By Marian Pastor Roces
“The CCP Art and Power Pas De Deux” was originally published in San Juan magazine in January 1985, and is one of more than 40 essays in Gathering: Political Writing on Art and Culture, the first collection of essays by Marian Pastor Roces, who has written extensively about craft, art, museology, cultural theory and politics. What follows is a condensed version of the essay which is being reprinted in light of the Cultural Center of the Philippines’s 50th anniversary this year.
MY DIATRIBE is fixed on the Cultural Center of the Philippines (CCP), because it is difficult to conceive of the building, the Philippine colossus (“Parthenon,” said the founding mother), as vulnerable. CCP deflected critical examination since its inception; but perhaps that time is past.
The CCP took up the awesome presumption of gathering up all the meanings and ambitions of Philippine culture — an omniscience before which Filipinos became pagans needing to be educated; philistines needing enlightenment.
As a symbol, the first building in the complex could only succeed: the beautiful and victorious form rising from the sea is compelling everywhere. Botticelli’s Venus Rising from the Sea is called up. The mythic navels in the seas of Philippine mythology are in the mind’s eye.
The Leandro Locsin building works especially for an archipelagic people familiar with images of the sea; who enjoy a creation myth which has a bird throwing rocks into the sea to form life-giving land (Locsin said he really intended for the building to look like it was thrown there); a people, furthermore, who are attached to the orange and red sunset at Manila Bay and who are known to have regarded that spot of sea at the intersection of what is now Vito Cruz and Roxas Boulevard, abode of mermaids, with some reverence.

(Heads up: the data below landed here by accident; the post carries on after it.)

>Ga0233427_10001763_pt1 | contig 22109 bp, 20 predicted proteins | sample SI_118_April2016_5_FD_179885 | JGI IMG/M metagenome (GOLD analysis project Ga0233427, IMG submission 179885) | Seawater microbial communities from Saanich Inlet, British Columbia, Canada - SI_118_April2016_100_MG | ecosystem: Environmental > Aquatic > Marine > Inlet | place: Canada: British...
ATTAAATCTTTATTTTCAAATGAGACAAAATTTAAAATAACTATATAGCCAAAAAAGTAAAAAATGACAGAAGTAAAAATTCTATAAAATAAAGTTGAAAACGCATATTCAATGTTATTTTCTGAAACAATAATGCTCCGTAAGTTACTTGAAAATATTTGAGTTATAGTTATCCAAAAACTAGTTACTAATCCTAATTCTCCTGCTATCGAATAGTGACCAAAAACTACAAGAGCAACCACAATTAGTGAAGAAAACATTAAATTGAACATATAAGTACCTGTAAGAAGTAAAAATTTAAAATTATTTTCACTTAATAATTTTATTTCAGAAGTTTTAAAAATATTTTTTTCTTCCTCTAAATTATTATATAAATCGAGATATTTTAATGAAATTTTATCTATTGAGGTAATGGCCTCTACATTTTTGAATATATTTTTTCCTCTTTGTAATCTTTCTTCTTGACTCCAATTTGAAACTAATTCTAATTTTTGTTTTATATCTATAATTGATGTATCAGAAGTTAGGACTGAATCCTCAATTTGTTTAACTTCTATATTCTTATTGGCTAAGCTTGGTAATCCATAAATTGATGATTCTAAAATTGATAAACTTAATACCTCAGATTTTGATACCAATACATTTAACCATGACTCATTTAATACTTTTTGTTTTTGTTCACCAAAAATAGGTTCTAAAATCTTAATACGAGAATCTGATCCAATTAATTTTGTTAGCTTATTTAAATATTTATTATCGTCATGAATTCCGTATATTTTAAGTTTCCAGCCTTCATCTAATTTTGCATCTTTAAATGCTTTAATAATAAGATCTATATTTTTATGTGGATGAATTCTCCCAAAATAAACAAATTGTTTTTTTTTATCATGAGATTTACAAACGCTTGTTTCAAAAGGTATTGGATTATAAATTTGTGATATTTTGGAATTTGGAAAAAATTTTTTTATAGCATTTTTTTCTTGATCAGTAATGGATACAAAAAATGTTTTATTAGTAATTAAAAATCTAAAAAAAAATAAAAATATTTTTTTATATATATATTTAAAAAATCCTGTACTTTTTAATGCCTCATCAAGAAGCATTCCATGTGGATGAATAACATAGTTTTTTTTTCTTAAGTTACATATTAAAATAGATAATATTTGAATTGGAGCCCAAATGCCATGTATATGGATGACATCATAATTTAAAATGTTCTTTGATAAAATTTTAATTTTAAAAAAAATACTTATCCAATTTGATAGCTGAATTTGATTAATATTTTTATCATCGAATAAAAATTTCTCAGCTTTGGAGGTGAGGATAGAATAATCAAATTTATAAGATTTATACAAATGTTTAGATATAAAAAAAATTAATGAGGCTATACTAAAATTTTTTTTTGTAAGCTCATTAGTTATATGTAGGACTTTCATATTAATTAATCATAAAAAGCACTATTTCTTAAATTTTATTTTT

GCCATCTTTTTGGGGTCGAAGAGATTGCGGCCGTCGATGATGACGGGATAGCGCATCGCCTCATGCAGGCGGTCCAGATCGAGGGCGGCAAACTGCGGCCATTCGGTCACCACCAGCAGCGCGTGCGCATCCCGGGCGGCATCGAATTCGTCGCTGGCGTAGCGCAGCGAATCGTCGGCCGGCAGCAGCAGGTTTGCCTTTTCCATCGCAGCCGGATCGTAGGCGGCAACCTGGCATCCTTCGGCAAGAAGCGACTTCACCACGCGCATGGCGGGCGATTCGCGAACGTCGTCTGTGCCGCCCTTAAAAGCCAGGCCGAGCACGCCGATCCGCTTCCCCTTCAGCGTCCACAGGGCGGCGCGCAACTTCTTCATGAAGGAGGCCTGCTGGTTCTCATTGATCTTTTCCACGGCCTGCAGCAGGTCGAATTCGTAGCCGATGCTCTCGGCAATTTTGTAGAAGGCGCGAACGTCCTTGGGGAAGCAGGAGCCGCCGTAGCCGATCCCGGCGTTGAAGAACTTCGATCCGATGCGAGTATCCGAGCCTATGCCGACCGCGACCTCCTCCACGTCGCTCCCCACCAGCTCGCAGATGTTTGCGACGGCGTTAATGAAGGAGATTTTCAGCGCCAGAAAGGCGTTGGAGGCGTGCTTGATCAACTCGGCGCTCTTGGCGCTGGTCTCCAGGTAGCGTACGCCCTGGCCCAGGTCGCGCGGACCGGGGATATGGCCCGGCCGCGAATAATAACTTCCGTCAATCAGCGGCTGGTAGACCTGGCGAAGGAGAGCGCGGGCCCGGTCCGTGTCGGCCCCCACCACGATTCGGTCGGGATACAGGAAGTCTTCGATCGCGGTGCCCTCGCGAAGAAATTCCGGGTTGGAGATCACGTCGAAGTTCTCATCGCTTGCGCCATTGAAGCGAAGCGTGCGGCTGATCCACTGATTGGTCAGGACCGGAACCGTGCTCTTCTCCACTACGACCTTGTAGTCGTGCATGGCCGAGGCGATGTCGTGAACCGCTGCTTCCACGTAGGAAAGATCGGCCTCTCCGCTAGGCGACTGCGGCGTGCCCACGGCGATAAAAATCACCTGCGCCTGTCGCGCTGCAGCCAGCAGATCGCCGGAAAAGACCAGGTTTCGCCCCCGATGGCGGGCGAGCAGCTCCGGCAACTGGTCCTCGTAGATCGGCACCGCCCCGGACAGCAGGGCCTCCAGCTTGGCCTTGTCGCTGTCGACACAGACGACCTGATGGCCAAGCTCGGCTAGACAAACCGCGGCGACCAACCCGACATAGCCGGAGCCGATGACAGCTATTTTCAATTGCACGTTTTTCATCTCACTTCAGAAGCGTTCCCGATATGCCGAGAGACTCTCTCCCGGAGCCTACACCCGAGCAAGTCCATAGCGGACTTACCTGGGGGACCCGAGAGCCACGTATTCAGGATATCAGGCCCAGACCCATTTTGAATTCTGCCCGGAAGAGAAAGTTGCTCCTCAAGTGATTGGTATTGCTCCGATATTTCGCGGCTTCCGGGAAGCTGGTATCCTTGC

So why, ungrateful peasants, are Filipinos not one in singing hosannas? I think some intelligence may be culled from the structure itself.
The CCP as edifice/phantasm insists on a single perspective. It must be viewed from outside, frontally. From the back, it is unprepossessing, even ugly, especially because our backs are turned against the heaven and sea panorama. The form works best as though a drawing on paper, showing the doubling effect of the reflecting pool. This is the single perspective that most aligns with central authority.
Inside the CCP, a dark and inhospitable warren annuls the timeless vision produced by the façade. The tomb effect is made more profound by the fact that CCP is actually two buildings (two architectural plans) stuck together. The plans for a cantilevered, floating front was appended to plans for a regular skyscraper behind, which makes it difficult to navigate the spaces within. Outside is the place of architectural lucidity for this building.
Outside is where most Filipinos have stayed.
Hence the CCP is nothing like the Eiffel Tower, or Borobudur, or Shih Huang Ti’s Great Wall, or for that matter, the Parthenon, all of which are forms simultaneously for looking at, and for looking out from. The entombed employees are essentially time-bound to the calendar of events transpiring under stage lights. The CCP’s stillness and opacity comes close to the obsession with bravura form and symbolic gesture that characterizes baduy.